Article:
To Honor Aaron Swartz, Let Knowledge Go Free

Bringing knowledge to the public--not restricting it--should be the central mission of academia.

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By SHARE

Some people believe that the expense of publishing peer-reviewed journals justifies the high cost of access. But is this the only possible business model?

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When mobile technology began, many people believed that its growth would be expensive. Putting up cell phone towers was costly. Each handset was expensive. Payment plans were expensive. And yet mobile technology is now used as widely by the global poor as by the rich—because innovators thought up new business models. Today, most mobile technology use worldwide is prepaid. The less fortunate can pay for minutes and text messages as they can afford them, a few at a time. And in countries like Kenya, people can easily transfer money via their mobile phones. The need for a faster, a better, and more distributed way for people to communicate prompted disruptive innovation using technology and the creativity of individuals to redesign business models.

That, I believe, will be just as true for academic and scientific knowledge. Because some science literally saves lives, we have no other moral choice but to share its insights freely. Other ideas need to be widely shared simply because they may generate a new discovery that will change our lives, like the Internet. We must either create a new business model for sharing academic research, or at least, must further develop models that include open access for wider dissemination and use. I may not have the final answer for how that will happen. But I firmly believe in the academy's mission and the power of innovation both in our ivory towers and beyond to make this change.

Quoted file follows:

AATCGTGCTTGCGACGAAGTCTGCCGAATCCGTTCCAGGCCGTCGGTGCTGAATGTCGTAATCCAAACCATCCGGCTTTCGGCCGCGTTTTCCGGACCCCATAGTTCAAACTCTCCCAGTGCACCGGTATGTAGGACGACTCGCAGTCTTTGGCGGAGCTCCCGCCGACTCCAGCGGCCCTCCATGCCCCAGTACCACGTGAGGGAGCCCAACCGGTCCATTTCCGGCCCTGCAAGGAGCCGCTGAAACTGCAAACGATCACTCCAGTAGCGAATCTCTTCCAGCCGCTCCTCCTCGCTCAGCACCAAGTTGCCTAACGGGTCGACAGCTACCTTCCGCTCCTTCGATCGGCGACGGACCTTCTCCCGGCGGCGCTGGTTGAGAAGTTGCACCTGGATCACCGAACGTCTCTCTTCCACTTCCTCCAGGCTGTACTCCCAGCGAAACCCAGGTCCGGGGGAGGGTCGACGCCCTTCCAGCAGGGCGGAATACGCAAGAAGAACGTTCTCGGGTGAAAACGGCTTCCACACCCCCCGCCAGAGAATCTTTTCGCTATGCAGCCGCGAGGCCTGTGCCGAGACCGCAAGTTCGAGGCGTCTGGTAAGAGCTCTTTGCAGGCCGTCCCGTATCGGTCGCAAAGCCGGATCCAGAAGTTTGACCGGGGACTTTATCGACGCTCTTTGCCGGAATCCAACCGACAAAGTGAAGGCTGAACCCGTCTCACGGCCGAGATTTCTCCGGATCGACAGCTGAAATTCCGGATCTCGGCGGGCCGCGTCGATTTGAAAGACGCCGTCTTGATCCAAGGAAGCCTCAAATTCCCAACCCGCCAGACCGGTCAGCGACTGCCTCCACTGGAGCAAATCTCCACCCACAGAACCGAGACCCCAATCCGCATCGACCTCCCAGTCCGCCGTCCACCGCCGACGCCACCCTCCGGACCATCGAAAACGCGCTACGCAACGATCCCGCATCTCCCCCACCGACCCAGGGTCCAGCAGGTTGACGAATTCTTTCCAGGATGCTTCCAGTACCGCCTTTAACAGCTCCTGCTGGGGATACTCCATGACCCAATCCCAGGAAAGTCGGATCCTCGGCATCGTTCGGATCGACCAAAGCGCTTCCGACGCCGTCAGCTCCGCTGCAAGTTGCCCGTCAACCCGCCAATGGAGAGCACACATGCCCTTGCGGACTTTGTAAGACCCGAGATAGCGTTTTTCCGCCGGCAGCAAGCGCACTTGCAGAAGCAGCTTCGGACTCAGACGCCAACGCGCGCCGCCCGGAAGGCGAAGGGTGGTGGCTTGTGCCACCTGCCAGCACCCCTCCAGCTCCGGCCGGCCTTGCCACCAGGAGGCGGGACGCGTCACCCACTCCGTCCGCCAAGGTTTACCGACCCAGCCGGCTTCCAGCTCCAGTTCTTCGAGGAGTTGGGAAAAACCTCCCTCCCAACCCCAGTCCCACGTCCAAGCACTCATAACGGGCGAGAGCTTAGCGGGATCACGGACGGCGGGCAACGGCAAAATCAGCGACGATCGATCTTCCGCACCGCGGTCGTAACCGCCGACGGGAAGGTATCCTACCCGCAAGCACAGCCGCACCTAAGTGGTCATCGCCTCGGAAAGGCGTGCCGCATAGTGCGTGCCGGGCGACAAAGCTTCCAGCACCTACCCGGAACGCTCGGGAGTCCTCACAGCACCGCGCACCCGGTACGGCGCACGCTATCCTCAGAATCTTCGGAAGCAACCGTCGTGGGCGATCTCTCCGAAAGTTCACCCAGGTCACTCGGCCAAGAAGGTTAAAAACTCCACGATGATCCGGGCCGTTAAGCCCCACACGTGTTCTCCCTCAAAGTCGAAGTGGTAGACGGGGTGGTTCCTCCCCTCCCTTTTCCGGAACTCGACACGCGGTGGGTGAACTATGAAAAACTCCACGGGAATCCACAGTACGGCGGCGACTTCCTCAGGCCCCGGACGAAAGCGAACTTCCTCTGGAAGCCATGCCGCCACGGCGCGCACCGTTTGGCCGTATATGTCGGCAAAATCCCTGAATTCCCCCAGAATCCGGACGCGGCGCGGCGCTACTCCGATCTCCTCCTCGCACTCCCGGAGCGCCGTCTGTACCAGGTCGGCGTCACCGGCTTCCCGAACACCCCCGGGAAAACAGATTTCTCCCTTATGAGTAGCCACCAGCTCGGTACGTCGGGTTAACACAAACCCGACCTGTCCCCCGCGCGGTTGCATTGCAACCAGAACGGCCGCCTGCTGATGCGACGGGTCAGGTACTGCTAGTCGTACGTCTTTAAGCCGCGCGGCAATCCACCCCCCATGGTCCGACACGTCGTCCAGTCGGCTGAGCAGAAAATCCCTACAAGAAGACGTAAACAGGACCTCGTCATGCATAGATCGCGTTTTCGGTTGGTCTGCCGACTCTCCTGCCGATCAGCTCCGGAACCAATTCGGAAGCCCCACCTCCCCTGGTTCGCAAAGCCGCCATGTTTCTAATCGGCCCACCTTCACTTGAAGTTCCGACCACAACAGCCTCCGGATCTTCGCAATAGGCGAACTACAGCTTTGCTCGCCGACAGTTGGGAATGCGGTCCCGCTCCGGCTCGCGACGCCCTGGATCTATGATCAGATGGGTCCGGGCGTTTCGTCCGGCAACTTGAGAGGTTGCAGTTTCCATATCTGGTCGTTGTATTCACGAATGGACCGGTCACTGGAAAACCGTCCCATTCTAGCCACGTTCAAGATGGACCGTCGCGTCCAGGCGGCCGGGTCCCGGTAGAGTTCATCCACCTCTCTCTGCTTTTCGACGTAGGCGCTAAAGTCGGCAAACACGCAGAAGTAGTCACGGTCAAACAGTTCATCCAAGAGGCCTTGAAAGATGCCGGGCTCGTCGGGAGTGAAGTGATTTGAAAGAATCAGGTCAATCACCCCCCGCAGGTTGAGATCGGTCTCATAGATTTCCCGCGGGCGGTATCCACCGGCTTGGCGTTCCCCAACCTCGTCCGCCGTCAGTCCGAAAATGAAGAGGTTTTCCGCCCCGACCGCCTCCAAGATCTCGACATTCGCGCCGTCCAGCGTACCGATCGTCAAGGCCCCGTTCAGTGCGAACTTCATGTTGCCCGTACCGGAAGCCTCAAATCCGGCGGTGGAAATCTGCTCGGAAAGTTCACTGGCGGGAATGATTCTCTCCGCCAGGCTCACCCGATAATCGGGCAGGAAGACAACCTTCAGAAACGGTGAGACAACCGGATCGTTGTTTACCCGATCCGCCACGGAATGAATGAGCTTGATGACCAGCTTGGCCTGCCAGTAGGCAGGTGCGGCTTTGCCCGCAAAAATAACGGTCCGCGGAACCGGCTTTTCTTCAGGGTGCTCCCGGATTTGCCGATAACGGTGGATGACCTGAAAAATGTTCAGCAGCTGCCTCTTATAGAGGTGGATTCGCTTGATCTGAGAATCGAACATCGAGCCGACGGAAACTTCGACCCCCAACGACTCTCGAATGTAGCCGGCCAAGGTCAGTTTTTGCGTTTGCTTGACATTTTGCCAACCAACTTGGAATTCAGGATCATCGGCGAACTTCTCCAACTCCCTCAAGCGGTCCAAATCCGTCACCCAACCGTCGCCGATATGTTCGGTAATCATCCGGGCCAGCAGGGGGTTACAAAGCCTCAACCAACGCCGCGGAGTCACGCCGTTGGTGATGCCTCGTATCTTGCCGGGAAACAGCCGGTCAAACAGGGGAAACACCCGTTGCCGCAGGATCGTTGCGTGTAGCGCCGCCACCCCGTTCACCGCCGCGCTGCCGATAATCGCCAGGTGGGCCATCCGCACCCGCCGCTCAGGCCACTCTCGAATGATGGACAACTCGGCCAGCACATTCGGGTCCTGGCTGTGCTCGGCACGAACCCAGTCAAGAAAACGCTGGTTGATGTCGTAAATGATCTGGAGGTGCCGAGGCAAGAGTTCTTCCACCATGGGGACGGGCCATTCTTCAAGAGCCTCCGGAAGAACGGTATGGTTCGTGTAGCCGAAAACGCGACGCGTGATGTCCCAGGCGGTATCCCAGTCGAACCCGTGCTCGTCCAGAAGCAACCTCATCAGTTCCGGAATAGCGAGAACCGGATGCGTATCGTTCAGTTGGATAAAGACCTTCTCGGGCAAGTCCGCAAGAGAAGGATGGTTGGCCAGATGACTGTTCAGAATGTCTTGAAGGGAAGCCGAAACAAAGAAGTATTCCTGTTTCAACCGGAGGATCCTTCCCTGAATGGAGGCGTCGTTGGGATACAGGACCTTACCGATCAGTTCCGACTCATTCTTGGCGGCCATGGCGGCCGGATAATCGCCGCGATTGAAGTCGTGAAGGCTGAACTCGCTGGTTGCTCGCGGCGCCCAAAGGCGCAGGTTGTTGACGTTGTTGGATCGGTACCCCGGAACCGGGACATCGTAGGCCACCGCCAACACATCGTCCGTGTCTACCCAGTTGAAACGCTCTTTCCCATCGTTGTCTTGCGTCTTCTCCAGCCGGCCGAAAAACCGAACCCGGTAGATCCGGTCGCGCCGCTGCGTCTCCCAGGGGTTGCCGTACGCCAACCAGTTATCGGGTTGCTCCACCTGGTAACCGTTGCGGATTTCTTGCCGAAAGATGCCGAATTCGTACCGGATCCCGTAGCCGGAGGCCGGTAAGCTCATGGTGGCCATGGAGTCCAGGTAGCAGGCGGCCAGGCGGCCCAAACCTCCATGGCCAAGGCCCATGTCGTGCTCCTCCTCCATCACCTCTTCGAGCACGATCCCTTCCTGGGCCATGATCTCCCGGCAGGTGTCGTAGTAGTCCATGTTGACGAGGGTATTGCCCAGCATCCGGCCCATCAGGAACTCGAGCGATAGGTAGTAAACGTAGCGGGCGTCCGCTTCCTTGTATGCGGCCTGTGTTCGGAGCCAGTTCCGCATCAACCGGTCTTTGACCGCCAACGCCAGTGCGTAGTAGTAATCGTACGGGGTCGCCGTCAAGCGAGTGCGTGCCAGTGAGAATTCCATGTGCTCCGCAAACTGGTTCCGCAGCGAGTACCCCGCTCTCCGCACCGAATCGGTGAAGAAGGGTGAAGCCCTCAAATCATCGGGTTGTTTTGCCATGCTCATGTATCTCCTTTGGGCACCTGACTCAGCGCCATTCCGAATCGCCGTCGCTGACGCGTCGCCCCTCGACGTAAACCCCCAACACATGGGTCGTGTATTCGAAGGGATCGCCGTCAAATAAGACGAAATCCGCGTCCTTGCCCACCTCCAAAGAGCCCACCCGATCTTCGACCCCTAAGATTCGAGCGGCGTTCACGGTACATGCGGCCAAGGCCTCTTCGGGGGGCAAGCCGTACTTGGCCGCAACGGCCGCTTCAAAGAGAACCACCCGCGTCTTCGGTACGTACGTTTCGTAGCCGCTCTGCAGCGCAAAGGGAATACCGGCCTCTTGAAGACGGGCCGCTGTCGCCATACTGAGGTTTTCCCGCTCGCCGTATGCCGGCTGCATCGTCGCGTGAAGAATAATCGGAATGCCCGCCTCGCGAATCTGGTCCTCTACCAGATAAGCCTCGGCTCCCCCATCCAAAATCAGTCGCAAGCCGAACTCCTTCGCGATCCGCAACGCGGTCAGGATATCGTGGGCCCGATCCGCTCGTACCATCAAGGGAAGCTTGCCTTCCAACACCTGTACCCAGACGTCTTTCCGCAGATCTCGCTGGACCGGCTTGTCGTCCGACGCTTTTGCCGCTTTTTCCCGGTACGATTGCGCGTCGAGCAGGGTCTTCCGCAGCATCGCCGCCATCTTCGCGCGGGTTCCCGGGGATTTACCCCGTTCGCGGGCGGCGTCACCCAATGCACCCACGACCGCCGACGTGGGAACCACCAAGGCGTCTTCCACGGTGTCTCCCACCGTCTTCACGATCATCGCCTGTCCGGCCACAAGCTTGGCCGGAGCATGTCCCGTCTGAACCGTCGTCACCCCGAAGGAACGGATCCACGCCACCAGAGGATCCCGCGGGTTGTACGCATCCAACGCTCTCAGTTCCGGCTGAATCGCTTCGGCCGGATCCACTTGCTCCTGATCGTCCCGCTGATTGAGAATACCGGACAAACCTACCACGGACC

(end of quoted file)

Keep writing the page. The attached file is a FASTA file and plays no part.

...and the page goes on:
The loss of Aaron Swartz has brought this movement to light once again. Using the hashtag #PDFTribute on twitter, many academics have been tweeting links to pdfs of their published articles. Bringing knowledge to the public is our central mission. In our age of interdisciplinary engagement, as we attempt to collaborate globally to save our climate, provide effective aid during disasters, and collectively move toward the next great discovery, even we academics cannot afford to keep information padlocked inside thick gates.

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